“Emilio Izaguirre was strong because of genetics and because of nutrition. The technique he got by playing every day,” Chelato said. He stands larger than life on the sidelines of the Progreso field watching Maynor and his friends, in particular a 14-year-old named Daniel, who is the best player among them. Chelato looks resigned. “What kills talent in Honduras is malnutrition.”
Chelato used funds available to him as a member of parliament to pay for grading the soccer pitch, adding bleachers and a fence to keep balls from skipping into the river. In neighborhoods without parks or plazas, the soccer field is the only public space. Adults wanted to be able to use it after work, so they took it upon themselves to get floodlights — by posing as electric workers in company T-shirts and hard hats, and stealing them from a fancy shopping mall under construction. “We had to stop traffic to do it,” says one of the neighbors. “We went to where they have too much, and brought them to where we don’t have enough. It’s that simple.”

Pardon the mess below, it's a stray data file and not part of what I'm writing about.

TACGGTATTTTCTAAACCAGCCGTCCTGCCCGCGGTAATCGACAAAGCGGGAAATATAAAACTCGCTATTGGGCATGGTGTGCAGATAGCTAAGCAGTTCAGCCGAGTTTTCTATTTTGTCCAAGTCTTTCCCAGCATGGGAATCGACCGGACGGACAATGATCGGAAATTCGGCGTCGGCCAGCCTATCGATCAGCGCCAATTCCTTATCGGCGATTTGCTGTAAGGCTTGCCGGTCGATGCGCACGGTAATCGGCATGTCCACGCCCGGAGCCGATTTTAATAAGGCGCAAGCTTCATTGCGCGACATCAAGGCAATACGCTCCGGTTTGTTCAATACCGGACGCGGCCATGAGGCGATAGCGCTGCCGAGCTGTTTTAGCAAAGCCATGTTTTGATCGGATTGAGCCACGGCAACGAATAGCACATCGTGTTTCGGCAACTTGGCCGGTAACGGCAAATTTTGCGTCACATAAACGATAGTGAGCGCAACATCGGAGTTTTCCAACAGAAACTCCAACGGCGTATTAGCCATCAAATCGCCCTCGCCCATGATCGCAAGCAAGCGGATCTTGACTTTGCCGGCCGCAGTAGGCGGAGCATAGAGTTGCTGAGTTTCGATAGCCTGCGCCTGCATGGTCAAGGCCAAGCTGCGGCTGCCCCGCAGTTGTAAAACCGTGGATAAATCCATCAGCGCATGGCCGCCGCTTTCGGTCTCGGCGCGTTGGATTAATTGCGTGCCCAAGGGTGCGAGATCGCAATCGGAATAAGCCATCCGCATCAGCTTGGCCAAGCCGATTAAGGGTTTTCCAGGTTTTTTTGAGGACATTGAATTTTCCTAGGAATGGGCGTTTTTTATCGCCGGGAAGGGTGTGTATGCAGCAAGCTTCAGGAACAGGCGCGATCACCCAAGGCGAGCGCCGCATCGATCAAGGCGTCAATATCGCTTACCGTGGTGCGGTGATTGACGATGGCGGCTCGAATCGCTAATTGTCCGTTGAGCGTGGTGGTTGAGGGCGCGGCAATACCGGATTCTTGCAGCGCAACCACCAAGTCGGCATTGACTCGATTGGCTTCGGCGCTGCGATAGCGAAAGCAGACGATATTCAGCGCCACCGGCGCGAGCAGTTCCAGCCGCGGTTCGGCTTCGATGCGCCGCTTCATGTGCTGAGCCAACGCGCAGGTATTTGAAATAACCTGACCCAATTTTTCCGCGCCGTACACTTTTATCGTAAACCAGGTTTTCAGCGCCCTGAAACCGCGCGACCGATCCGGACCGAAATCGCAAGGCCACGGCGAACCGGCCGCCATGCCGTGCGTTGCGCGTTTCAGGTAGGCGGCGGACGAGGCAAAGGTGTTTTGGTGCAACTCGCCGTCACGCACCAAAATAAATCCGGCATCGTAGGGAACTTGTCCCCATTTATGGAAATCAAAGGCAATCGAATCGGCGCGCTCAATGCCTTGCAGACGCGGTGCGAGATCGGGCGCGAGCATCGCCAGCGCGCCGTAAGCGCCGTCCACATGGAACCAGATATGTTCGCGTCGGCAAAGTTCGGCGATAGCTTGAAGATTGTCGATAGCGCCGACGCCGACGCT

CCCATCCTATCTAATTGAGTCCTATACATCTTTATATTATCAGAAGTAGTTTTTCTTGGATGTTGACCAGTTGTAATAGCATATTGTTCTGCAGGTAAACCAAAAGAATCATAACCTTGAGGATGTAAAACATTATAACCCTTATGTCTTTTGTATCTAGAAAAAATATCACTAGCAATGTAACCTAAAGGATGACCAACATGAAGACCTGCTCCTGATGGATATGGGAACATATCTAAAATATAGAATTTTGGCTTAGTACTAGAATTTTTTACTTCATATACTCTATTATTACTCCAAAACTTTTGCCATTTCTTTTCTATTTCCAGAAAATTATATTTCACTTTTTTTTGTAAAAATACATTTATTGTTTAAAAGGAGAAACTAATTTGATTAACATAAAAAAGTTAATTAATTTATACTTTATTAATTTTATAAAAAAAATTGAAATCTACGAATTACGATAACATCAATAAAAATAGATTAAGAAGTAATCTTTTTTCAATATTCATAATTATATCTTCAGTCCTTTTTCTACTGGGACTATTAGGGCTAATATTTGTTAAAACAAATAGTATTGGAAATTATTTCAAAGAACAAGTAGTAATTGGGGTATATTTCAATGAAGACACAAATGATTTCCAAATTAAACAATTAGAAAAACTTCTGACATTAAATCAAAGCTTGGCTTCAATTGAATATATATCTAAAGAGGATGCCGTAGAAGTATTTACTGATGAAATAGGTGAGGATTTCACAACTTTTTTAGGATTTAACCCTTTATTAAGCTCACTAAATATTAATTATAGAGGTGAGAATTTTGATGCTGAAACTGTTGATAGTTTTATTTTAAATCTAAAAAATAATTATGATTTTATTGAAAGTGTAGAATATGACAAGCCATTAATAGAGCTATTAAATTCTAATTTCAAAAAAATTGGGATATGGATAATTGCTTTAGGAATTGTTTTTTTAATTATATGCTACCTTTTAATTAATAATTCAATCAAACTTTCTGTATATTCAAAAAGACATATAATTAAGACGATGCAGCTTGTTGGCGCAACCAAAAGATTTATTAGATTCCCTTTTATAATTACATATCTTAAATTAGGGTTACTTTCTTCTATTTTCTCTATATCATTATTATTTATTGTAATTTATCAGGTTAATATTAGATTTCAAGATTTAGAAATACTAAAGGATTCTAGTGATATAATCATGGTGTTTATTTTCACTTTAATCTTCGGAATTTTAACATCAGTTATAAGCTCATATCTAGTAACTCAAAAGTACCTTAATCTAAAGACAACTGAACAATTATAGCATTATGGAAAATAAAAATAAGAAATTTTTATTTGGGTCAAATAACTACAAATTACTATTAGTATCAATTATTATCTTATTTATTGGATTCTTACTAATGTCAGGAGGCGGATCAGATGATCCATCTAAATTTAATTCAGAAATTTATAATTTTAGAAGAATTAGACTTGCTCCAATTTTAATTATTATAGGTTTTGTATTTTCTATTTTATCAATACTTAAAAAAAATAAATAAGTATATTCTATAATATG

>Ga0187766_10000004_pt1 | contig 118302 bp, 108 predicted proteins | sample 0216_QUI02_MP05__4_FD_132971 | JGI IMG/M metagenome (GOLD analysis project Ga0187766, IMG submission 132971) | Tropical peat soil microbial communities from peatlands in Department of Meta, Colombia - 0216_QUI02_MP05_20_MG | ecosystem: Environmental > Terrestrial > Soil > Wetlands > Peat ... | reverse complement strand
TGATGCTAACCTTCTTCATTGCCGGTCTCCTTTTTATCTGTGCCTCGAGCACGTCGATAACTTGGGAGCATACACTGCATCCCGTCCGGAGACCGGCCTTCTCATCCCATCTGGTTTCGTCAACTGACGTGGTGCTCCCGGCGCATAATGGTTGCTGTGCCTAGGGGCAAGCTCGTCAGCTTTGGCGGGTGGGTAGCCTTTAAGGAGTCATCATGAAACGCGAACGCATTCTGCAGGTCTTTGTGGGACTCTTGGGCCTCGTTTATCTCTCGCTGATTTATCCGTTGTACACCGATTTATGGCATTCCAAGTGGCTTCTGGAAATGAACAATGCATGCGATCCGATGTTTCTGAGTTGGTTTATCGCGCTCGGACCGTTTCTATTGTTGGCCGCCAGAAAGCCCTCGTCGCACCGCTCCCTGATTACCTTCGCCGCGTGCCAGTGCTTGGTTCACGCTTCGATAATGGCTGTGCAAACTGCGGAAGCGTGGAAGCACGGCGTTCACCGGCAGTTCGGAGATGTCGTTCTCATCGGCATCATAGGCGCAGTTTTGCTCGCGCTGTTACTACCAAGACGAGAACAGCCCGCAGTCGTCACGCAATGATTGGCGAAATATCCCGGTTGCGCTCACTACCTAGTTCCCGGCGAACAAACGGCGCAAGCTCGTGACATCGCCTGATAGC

Luis, or Luisito as the trainer is affectionately called, an avid soccer player before his accident, continued coaching adults afterward. But his attention kept wandering to the fringes of the pitch where kids gathered to smoke dope and sniff cement. Either they already belonged to one of the street gangs that deportees had brought back with them from the United States, or they soon would be recruited for cannon fodder, he thought.
More than three quarters of Tegucigalpa is made up of slums that are controlled or contested by gangsters who send minors out to collect their extortion money, sell drugs and make good on their death threats. The kids are eager to impress, and less aware of the consequences. If caught, they won’t serve as much time in jail as adults and can be put back to work sooner. Luisito felt he had to do something, and so last June he began meeting with parents to propose a youth soccer program.
“We couldn’t have an empty field while this was going on,” Luisito recalls. He told the parents, “training and practice have to defeat vice, and the violence of the gangs.”